If there’s one thing guaranteed to make London’s commuters froth from the mouth, it’s news of an impending fare rise. The city’s annual fare announcement is met with gnashing of teeth and the ritual calculation of how much more that monthly travelcard will cost. “Why do they have to keep rising?” people wail.
And so, some politicians have been promising to freeze or even cut fares in their attempt to win the race to be mayor next year. Sadiq Khan, Labour’s candidate, is pledging to freeze fares for the entire four years of his first term.
But here’s the problem: anyone promising they won’t raise fares without acknowledging an effect on services is either financially illiterate or being economical with the truth. It’s a transparent attempt to grab votes. It’ll probably also be the election’s first broken promise, with the get-out clause of “oops, we didn’t realise how bad the previous administration had let things get” rearing its head come May 2016.
Crunching the numbers
So how much do fare rises actually bring in? For 2016, it’s expected to be £43m after an increase of 1%; in 2015 it was expected to be £98m after a rise of 2.5% (that’s because RPI, a measure of inflation, was higher last year).
These figures aren’t one-offs; the money that fare rises bring in accumulates each year. Let’s assume inflation stays low for the next few years, sticking with the £43m figure for simplicity, and see how that stacks up.
Here’s how much Sadiq Kahn’s fare freezing plan would cost Transport for London (TfL):
Year one loss: £43m
Year two loss: £43m + £43m = £86m
Year three loss: £43m + £86m = £129m
Year four loss: £43m + £129m = £172m
Inflation, of course, doesn’t stand still; costs increase and staff want pay rises, all while fare revenue is, in real terms, falling.
And it gets worse. The real killer is that the government has been cutting TfL’s operating grant. from over £3bn in 2009 to £659m for this financial year. And by 2020, if the word coming from the Department for Transport is to be believed, there will be no general subsidy at all (expect to hear more at the autumn statement).
These days the operating grant is about 12 per cent of TfL’s total income – it’s done a good job of absorbing the cuts – but to shut off a major source of revenues in such an environment seems pretty foolish.
Labour isn’t being drawn on how exactly it would freeze fares. Khan’s campaign says it would be funded by “efficiency savings within TfL”. But TfL has already closed ticket offices and shed 750 staff in the latest round of an efficiency drive that’s been attempting to find £5bn in savings since 2009. You can’t keep making efficiency savings forever.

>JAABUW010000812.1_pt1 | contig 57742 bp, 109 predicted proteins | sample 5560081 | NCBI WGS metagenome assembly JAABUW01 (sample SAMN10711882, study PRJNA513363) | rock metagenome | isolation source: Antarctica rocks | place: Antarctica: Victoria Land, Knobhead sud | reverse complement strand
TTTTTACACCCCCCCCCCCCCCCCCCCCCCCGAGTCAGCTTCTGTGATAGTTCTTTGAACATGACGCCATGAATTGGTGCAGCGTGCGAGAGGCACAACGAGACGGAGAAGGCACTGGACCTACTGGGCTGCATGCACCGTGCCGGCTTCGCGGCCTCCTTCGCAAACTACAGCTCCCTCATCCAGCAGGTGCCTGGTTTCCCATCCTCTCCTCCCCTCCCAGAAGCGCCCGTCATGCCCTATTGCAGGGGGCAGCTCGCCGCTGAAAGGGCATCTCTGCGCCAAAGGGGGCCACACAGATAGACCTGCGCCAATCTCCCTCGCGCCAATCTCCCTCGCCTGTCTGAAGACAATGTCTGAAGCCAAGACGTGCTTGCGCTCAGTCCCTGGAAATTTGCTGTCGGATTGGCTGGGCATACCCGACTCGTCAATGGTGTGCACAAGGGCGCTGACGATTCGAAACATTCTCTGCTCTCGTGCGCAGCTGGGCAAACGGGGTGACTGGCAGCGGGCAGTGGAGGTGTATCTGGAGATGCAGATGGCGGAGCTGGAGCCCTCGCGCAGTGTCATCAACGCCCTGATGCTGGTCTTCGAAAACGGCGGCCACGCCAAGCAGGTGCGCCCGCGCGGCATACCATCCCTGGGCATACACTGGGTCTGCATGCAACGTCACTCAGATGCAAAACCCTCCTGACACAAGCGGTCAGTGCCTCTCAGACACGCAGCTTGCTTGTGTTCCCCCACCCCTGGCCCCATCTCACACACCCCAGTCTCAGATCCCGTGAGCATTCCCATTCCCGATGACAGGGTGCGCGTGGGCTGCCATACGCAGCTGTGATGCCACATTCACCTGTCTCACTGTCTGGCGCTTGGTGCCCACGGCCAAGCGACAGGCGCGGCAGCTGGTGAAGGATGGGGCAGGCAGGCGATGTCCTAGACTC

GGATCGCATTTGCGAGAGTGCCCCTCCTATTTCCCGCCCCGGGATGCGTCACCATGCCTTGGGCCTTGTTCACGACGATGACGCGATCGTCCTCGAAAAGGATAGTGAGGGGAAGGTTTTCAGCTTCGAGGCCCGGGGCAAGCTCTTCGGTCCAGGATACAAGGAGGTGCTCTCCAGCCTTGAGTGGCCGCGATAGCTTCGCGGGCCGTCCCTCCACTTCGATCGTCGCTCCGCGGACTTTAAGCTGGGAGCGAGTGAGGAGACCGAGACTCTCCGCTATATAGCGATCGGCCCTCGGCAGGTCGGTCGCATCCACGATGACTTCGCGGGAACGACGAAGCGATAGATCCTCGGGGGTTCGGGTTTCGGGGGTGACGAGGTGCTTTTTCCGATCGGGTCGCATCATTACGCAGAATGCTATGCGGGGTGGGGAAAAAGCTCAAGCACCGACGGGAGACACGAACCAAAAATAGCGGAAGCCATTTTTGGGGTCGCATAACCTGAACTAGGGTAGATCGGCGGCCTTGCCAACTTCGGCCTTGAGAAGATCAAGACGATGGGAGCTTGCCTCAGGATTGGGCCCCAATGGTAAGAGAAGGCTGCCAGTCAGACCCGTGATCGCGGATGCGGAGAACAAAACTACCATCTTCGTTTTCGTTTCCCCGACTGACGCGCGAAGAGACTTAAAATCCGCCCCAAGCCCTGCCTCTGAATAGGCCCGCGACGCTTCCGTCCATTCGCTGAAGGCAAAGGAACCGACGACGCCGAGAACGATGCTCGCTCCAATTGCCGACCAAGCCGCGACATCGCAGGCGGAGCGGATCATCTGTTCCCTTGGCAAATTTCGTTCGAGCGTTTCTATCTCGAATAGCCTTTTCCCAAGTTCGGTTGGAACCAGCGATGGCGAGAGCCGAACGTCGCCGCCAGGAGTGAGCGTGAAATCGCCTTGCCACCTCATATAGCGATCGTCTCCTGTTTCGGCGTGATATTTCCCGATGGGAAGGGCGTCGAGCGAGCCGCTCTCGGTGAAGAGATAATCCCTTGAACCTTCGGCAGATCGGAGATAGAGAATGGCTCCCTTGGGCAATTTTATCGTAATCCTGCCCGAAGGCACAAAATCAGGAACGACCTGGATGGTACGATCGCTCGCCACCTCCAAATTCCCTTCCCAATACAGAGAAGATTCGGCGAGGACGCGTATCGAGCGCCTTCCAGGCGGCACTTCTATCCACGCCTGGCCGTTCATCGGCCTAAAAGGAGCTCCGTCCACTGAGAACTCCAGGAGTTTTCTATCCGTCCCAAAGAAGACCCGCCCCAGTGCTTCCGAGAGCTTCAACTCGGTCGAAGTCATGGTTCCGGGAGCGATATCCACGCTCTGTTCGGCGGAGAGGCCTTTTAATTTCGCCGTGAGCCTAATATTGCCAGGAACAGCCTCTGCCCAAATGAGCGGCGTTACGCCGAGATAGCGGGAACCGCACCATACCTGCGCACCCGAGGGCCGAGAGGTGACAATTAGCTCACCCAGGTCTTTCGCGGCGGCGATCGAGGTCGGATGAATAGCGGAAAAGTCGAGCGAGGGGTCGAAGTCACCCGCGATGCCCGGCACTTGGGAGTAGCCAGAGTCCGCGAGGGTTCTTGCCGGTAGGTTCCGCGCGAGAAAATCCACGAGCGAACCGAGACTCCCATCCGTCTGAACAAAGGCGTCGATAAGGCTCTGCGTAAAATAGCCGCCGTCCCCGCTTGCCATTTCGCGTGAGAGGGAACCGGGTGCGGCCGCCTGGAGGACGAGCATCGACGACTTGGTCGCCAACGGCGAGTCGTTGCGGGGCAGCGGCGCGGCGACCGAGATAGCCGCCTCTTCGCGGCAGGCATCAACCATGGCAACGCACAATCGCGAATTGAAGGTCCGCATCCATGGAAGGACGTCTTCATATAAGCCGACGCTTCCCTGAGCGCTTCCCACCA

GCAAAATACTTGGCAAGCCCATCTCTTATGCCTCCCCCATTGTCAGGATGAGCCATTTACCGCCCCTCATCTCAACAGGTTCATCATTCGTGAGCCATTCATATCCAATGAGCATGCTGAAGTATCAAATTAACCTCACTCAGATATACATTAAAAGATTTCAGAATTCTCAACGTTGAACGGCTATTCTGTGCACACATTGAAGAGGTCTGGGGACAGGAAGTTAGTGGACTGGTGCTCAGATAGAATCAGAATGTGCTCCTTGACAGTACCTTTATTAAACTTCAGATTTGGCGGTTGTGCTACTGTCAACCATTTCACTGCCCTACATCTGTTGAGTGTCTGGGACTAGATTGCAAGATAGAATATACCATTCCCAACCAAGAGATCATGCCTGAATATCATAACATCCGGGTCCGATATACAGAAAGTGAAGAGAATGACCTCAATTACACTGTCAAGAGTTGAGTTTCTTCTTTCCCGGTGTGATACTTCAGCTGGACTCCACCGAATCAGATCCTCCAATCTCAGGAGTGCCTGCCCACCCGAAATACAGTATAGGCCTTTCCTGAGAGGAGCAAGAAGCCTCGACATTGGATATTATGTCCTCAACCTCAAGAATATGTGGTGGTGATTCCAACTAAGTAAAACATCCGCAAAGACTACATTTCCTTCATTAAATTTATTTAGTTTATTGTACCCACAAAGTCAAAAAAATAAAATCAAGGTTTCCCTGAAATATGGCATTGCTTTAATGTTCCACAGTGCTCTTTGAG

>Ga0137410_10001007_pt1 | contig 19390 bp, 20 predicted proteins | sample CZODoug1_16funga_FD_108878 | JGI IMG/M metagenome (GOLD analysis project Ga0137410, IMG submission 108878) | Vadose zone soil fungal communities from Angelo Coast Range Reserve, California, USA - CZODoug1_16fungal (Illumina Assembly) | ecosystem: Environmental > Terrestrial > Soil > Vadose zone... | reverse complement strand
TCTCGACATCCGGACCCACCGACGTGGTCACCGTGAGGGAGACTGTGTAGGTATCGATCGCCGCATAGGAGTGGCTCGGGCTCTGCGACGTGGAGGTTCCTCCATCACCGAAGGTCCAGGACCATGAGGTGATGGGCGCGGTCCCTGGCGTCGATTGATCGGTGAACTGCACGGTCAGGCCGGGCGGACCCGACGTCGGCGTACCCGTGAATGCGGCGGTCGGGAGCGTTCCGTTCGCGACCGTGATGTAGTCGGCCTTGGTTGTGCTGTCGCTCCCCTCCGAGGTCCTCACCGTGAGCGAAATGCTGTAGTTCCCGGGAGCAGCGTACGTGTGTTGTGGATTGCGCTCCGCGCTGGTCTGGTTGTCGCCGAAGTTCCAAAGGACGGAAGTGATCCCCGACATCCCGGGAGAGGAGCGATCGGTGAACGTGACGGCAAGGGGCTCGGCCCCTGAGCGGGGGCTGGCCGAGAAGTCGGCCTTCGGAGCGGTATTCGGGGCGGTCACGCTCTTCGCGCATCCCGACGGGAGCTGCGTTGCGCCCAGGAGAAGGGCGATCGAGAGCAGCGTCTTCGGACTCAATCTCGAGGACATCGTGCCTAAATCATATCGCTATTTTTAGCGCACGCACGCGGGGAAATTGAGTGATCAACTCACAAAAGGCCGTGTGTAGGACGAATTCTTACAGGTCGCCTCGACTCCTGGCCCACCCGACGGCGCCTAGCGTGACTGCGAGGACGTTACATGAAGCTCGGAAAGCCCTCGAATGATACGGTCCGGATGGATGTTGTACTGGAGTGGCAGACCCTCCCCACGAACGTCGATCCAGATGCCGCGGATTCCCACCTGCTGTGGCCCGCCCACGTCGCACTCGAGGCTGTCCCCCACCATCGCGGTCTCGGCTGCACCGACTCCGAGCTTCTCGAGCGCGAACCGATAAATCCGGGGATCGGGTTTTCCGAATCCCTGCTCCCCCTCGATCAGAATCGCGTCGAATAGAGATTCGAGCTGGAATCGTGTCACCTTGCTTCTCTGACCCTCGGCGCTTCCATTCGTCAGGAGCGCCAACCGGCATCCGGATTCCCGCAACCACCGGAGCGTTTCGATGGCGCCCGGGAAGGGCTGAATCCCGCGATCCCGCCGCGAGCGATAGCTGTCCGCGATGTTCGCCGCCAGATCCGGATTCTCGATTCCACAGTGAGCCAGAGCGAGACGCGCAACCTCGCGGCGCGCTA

Labour also points to over 400 TfL staff being paid over £100k a year. What they don’t say is what they would do with those 400 staff. Make them all take a 5 per cent pay cut? That’d save about £2m. Sack some of them? There are probably a few lawyers who are surplus to requirements, and we could spend all day arguing whether someone whose job involves “minimis[ing] the group’s tax liabilities” has any place in a public sector organisation.
But the top engineers and heads of each transport mode? Probably underpaid, frankly. And I expect TfL will hire more expensive commercial experts to maximise other revenue streams once government funding dries up, so this argument isn’t going anywhere.
The bottom line
Money isn’t magic. If fares are frozen – and a mayor could freeze, or cut them, if the political will was strong enough – the cash has to come from somewhere.
This is usually the point where someone mentions TfL’s reserves, which is what a large part of the 2012 mayoral election revolved around. Labour said the reserves could be used to reduce fares; TfL said it was all earmarked for future upgrades and new infrastructure.
TfL’s budgets are notoriously impenetrable but the general consensus these days is that yes, the reserves are needed elsewhere. There isn’t a pot of leprechaun gold that can give everyone £5 a month off their travelcard. Sorry.
So if a mayor did freeze fares, something else would have to give. Either upgrade works would be postponed or cancelled, or new projects might not happen, or staff and/or services could be cut (cue strikes). Then again, maybe the public spaces around transport infrastructure could become more commercialised – or we could even end up paying more in council tax.
Londoners aren’t stupid. Give them the options, and if they still decide they want cheaper travel at least they’ll know the consequences.
Rachel Holdsworth is a senior editor at Londonist. She tweets as @rmholdsworth.
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